While doing that is of course important, the game rewards you a lot more if you can rack up some pretty big combos and/or chains to attack your opponent with. Whenever you get rid of gems, counter gems will drop on your opponent. These have timers in the middle of them, and once they reach zero, the counter blocks will turn into gems. The color of the gems depend on what color the counter gems are. Getting higher combos and more chains will result in dropping a lot of counter gems onto your opponent. So instead of going for simple 2-4 gem combos, the game encourages you to go for combos that exceed 20 gems or more. While it may seem a bit intimidating at first, it's really easy to do once you get the basics of the game.

Connecting gems of the same color together will also help out in the long run. If you can connect four of the same colored gems together to form a square, you'll create a Power Gem. You can get these to grow bigger and bigger by placing the appropriate colored blocks on top or next to the power block to increse it's size. The bigger the Power Gem gets, the more counter gems you'll throw at your opponent. Planning ahead is key to forming many of these to get good combos. From time to time, you'll also find a shiny diamond that drops down. Whichever that diamond lands, those colored gems will disappear. For example, if you place the diamond on a green gem, all of the green gems on your side of the field will disappear. This is a great gem that's really helpful for getting out of tight spots, but they don't appear often, so use them well.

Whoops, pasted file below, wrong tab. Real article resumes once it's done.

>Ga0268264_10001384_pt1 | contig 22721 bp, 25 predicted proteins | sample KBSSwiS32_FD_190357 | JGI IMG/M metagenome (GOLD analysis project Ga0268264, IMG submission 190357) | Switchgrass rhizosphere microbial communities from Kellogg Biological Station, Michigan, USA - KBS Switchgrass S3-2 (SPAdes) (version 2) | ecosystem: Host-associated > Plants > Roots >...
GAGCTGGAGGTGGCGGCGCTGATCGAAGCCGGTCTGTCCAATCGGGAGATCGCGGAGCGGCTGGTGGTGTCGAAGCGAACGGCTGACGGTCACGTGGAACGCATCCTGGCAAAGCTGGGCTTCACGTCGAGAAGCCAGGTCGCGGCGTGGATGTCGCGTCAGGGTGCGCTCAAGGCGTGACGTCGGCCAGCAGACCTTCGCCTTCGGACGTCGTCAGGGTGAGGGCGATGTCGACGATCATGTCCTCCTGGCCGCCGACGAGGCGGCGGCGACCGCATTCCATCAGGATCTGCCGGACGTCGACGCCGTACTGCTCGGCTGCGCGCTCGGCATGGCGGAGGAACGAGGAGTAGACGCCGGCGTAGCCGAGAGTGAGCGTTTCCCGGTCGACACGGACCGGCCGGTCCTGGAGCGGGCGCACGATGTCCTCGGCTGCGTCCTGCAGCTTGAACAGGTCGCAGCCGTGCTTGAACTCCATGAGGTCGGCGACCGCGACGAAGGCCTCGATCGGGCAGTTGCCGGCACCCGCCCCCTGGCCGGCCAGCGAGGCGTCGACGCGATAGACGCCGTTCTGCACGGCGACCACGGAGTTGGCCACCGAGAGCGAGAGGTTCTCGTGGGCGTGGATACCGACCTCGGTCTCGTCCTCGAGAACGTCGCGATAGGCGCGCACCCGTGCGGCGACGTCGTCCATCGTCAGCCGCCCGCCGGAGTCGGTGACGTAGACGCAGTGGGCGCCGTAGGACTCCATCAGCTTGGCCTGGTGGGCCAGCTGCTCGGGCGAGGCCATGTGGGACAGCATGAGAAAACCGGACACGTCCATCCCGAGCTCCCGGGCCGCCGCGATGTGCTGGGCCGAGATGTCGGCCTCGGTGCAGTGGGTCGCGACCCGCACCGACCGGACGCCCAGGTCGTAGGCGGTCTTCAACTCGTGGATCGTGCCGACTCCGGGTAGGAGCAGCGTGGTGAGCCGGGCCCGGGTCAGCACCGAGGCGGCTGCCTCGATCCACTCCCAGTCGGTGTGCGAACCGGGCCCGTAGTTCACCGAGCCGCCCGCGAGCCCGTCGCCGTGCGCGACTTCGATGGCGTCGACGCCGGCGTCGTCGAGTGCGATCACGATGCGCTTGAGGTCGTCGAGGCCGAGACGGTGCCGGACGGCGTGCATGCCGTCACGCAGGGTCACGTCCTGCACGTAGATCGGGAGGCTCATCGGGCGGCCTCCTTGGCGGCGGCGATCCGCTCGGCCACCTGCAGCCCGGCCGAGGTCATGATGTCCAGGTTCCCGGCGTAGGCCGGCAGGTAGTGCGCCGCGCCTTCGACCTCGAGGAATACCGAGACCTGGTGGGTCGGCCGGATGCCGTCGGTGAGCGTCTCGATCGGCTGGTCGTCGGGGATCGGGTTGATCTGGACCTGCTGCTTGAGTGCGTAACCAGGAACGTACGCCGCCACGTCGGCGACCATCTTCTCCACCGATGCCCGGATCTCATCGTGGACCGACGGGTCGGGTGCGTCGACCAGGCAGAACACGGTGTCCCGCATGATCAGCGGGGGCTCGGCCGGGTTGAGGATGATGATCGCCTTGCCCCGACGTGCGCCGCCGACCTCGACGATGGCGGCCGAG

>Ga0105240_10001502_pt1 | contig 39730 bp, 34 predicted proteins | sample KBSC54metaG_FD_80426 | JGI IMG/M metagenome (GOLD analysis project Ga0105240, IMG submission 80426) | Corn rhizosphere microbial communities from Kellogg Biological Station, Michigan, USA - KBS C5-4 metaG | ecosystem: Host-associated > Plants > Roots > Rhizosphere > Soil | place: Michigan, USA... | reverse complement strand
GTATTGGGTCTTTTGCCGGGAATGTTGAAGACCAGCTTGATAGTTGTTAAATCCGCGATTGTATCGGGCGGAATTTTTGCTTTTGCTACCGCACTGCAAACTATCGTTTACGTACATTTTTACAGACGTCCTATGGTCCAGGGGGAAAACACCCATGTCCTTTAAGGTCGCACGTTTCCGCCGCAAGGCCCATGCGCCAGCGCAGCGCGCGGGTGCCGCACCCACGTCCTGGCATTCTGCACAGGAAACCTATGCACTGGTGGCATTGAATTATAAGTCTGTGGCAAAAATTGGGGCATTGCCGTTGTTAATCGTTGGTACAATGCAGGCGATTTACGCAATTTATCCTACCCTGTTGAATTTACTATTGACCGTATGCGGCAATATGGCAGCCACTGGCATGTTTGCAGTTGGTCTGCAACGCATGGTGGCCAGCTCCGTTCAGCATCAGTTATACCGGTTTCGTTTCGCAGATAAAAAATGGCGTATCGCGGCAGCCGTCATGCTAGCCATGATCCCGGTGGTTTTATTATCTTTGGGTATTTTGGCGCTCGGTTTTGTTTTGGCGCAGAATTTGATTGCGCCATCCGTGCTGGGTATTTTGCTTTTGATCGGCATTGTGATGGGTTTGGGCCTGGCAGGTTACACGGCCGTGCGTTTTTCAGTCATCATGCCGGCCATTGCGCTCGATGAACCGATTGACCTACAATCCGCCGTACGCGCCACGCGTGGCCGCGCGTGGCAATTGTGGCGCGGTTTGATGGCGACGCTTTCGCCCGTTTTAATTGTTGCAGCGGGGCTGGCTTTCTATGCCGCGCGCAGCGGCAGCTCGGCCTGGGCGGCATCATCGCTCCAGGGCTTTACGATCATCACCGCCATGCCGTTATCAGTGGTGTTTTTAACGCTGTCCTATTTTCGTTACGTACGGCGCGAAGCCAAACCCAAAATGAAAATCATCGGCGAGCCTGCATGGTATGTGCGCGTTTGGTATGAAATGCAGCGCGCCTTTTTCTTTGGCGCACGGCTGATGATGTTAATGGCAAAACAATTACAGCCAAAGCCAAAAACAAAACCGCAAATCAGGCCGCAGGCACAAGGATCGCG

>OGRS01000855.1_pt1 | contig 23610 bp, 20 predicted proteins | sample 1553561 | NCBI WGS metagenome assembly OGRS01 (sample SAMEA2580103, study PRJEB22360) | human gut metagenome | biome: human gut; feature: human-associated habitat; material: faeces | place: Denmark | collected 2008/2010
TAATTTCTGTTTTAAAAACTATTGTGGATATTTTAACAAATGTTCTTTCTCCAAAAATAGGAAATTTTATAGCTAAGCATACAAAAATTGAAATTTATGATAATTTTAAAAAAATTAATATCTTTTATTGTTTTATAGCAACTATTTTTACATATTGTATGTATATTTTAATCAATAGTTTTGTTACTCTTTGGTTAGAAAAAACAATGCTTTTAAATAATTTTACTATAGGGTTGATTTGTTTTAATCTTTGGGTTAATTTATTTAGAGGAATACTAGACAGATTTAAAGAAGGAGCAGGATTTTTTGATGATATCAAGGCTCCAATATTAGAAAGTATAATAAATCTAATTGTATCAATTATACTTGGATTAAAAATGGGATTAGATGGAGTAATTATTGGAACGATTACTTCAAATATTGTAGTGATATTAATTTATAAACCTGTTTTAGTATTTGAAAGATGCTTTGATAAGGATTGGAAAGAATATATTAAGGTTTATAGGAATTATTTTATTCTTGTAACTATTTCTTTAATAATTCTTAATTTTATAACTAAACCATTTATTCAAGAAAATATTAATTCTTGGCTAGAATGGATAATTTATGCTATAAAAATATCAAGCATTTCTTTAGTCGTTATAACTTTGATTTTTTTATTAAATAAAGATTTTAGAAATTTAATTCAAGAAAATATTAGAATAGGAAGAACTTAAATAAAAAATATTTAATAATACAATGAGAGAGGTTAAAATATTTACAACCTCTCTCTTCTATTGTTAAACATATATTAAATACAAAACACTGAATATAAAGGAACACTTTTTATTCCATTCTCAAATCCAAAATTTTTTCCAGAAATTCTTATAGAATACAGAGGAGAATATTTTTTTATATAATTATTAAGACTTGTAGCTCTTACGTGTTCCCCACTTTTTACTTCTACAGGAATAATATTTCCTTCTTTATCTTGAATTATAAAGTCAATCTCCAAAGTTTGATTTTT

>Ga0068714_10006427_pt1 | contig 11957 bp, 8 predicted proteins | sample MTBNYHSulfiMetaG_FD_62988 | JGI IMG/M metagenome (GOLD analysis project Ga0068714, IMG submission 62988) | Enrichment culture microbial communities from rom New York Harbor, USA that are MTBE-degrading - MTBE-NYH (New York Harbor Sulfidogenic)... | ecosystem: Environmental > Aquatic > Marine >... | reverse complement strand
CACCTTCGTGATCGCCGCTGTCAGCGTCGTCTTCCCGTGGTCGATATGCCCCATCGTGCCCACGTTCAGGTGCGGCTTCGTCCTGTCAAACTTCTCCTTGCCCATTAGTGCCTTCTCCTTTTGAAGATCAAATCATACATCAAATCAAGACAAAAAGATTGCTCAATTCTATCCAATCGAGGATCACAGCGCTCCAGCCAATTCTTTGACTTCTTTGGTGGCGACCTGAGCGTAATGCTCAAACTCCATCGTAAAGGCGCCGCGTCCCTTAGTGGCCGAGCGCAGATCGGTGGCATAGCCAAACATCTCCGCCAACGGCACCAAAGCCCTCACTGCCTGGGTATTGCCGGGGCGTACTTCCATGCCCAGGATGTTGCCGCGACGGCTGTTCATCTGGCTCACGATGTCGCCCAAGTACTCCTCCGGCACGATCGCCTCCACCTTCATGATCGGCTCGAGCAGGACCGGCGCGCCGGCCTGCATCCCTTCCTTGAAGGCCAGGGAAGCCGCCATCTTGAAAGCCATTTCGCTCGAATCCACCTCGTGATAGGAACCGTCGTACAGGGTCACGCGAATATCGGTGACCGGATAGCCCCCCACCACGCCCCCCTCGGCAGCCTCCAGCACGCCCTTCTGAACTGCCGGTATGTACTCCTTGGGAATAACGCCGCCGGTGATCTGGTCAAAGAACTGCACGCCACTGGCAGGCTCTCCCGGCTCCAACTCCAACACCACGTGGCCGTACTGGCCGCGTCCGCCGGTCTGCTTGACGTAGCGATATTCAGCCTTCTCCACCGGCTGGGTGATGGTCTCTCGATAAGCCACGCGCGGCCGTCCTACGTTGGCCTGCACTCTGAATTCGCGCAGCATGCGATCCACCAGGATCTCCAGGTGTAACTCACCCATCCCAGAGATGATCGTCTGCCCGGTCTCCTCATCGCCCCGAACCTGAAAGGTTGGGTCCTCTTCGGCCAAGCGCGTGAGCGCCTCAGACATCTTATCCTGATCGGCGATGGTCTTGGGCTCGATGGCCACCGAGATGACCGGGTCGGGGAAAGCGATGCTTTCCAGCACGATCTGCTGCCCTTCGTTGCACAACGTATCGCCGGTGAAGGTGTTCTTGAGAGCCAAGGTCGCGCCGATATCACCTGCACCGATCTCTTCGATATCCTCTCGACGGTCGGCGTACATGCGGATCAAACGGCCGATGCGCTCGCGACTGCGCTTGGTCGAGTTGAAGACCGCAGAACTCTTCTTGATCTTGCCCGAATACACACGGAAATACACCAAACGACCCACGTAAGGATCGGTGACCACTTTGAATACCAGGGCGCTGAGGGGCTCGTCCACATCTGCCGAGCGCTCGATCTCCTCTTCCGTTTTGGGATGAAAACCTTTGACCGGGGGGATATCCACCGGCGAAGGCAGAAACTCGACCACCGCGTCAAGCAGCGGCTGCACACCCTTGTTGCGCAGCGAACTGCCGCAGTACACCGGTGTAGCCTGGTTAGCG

Unlike most puzzle games, Super Puzzle Fighter II's character selection is somewhat important. You have 8 playable characters right off the bat: 4 from the Street Fighter series [Ryu, Ken, Sakura, and Chun-Li] and 4 from the DarkStalkers series [Felicia, Donovan, Morrigan, and Hsien-Ko]. While there are some characters you can play as by using certain button codes, those are the 8 default playable characters. Each character has their own unique counter gem set up and strength and weaknesses. This puts more depth into the game and makes you carefully choose your character. This is certainly a nice change of pace from the same old type of puzzle games.

There are a few game modes that you can select from. There's the classic Arcade mode, which pits you up with either 3 opponents [Easy] or 8 opponents [Normal and Hard]. Selecting Normal and Hard might not be all that challenging either considering that you can severly handicap your opponents (except for the final match) by going to the Options menu and set the difficulty there. Along with the Arcade Mode, there's the Puzzle mode and the Link mode in which you can connect your GBA to a friends and play your friend assuming they have the cart. While there's not that many game modes to do nor is it that long of a game, the game still brings you in with it's simple yet addictive gameplay feature.

Overall, Super Puzzle Fighter II is an excellent puzzle game that should be in any puzzle gurus collection, or perhaps even Street Fighter or DarkStalkers fans collections. While the chibi characters and indepth gameplay might not be everyones cup of tea, Super Puzzle Fighter II is certainly a great time waster and if you're looking for a solid puzzle experience, you'll find it here.

peterl90's avatar
Community review by peterl90 (June 09, 2007)